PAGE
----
Adrian Sledge

Sledge

I had the great opportunity to attend a leadership course at the Army Staff College in Fort Leavenworth, Kansas, in January 2018.

One of the topics touched upon was “Leading and Understanding a Multigenerational Workplace.” In this class, each generation was classified into groups. We identified the current working generations as Traditionalist, Baby Boomers, Generation X, and Millennials. The instructor shared with us historical events that shaped each generation. We also had the opportunity to discuss the assets, liabilities and the personalities of each group.

Since returning to Culpeper from this class, I have diligently and purposely devoted myself to get a better understanding of each generation. Proverbs 4:7 tells us to seek wisdom and understanding. So with the information I received, I discovered that this topic is imperative to the growth of the Church. In order to conduct an effective ministry we must have an understanding of the people who attend our local churches. Each generation has its own personality traits, which means it is impossible to minister or treat each one the same.

There must be a deliberate attempt to minister to the needs of all generations. Many churches have launched campaigns designed for specific generations. I’ve seen leaders develop strategies to reach Millennials, and I’ve seen churches that are only structured to fit the Traditionalist and Baby Boomer generations. All the while, Generation X and Z often become an afterthought. Church leaders must realize that all these generations need one thing—and that is Jesus Christ.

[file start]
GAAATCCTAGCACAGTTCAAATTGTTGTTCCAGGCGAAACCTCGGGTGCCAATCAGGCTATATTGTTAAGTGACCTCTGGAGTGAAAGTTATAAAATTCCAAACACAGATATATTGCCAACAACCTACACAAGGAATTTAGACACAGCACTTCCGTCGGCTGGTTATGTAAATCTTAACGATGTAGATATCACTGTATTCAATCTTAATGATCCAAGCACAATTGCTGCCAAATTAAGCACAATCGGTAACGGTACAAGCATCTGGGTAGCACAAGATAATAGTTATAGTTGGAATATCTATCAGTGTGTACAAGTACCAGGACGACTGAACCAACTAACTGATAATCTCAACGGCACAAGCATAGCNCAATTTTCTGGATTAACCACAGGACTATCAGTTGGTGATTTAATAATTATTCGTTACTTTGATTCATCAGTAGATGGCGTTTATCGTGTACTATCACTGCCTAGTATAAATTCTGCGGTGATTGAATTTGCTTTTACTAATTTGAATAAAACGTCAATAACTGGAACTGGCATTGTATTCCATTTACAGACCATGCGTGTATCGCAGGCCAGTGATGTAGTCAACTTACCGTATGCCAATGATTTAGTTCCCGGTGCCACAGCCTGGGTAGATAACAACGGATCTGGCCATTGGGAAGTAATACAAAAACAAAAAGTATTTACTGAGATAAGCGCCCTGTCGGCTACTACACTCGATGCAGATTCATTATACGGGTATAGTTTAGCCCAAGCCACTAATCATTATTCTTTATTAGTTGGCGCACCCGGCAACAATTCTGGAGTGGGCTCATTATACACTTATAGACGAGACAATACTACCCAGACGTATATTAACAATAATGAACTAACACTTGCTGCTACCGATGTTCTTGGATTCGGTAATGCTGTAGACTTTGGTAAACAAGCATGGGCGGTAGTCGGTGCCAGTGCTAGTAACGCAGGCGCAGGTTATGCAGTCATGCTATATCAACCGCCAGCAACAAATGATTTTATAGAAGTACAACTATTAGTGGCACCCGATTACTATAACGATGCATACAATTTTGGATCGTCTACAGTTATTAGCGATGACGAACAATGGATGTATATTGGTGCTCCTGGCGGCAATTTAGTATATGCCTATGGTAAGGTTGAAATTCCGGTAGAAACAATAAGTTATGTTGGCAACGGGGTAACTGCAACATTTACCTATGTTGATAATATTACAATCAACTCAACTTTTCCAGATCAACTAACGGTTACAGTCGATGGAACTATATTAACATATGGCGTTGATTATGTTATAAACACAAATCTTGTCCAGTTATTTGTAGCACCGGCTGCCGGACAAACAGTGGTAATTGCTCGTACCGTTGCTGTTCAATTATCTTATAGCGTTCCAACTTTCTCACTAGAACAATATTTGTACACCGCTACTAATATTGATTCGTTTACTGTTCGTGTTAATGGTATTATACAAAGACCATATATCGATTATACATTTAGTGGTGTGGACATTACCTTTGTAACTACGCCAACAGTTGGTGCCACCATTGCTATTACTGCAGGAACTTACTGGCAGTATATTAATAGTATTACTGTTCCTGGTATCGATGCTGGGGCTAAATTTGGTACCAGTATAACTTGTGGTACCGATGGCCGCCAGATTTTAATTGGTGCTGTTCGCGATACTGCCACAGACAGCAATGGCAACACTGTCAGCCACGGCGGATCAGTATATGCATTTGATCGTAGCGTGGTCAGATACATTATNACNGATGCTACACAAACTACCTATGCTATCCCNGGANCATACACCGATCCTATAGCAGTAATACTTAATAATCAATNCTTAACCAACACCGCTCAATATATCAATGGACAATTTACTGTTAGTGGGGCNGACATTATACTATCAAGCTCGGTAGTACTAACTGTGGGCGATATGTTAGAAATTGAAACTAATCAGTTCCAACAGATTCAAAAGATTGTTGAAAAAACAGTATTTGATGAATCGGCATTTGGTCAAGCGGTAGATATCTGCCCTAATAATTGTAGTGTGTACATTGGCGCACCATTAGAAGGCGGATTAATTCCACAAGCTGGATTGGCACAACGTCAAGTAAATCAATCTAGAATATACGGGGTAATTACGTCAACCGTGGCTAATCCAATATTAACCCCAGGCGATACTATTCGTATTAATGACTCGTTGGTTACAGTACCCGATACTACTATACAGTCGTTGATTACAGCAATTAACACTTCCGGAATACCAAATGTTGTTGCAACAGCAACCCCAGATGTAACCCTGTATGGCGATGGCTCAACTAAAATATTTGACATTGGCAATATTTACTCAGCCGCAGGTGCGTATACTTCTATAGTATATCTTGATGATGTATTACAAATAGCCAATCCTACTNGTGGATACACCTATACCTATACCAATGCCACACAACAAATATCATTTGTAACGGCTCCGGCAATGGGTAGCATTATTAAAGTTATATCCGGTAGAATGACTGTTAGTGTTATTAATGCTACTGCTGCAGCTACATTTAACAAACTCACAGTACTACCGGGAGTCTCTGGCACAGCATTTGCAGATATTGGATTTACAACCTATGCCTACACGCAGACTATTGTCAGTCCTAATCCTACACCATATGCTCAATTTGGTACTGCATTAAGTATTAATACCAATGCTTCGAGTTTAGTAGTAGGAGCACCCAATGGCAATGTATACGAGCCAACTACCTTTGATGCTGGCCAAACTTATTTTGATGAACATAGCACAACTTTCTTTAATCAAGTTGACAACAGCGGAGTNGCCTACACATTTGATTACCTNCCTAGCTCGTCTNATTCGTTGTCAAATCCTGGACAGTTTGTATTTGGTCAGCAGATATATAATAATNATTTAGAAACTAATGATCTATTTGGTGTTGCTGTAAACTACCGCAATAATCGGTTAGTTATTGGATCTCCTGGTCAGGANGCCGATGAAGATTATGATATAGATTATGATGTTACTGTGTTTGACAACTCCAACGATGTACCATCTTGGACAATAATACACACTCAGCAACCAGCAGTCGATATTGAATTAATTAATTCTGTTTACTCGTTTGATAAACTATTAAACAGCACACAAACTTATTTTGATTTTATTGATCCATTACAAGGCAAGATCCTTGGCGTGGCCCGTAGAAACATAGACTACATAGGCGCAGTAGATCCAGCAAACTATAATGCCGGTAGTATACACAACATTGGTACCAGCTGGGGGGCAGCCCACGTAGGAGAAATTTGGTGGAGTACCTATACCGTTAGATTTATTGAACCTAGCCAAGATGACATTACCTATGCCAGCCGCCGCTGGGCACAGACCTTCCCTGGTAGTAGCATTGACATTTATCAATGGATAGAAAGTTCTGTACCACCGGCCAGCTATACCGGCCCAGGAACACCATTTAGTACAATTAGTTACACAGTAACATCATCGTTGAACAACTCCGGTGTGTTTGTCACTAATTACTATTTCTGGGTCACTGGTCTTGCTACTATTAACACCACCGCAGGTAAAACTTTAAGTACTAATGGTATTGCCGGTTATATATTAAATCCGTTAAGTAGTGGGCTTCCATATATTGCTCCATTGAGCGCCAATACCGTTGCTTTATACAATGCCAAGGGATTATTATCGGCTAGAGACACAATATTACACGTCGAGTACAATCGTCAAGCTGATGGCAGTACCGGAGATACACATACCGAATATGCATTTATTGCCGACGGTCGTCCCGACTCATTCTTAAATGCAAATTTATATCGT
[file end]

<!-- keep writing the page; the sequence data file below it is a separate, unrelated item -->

Regardless of generations, the message of Jesus Christ is still the same. Jesus laid out our mission in Matthew 28:18-20. However, the method of how we deliver this message may need to change. The message must be articulated in a way that each generation understands. In order to do this, we must communicate and learn from generations outside of our own.

Once we have acknowledged the diversity we have in our churches, we must now teach our diverse membership how to coexist. It is important that pastors and leaders teach a message of love and tolerance. All generations must learn to appreciate and respect one another. This concept starts from the pulpit. Clergy need to be willing to embrace diversity within the congregation. As soon as this concept is achieved in the church, it can be useful in taking the next step to evangelism in the community.

I have developed a greater appreciation for the different generations since I’ve begun this study. I have also been able to see my biases as a Generation X-er towards other generations and biases others have towards mine. This growth has made me a better person, co-worker and leader.

I have been fortunate to pastor a multigenerational church with five active generations being productive in ministry. It has been challenging, but it has been fun. It is great seeing Traditionalists working with my young Generation Z school-aged children. I have watched Millennials and Generation X-ers join Baby Boomers in many of our key leadership positions.

This attitude has spilled over into our worship services. Everyone is comfortable in their own skin. There is no strict dress code and no unrealistic rules. I like to call it authentic worship. Antioch Baptist Church of Culpeper has created an atmosphere where a person can be who they are without judgement. Some will use hard-copy bibles, while others may use iPhones and tablets. It is still God’s Word, either way. The church must appreciate, respect and value all generations in order to be complete and whole.

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The Rev. Adrian D. Sledge is pastor of Antioch Baptist Church, an institution in Culpeper since 1889.

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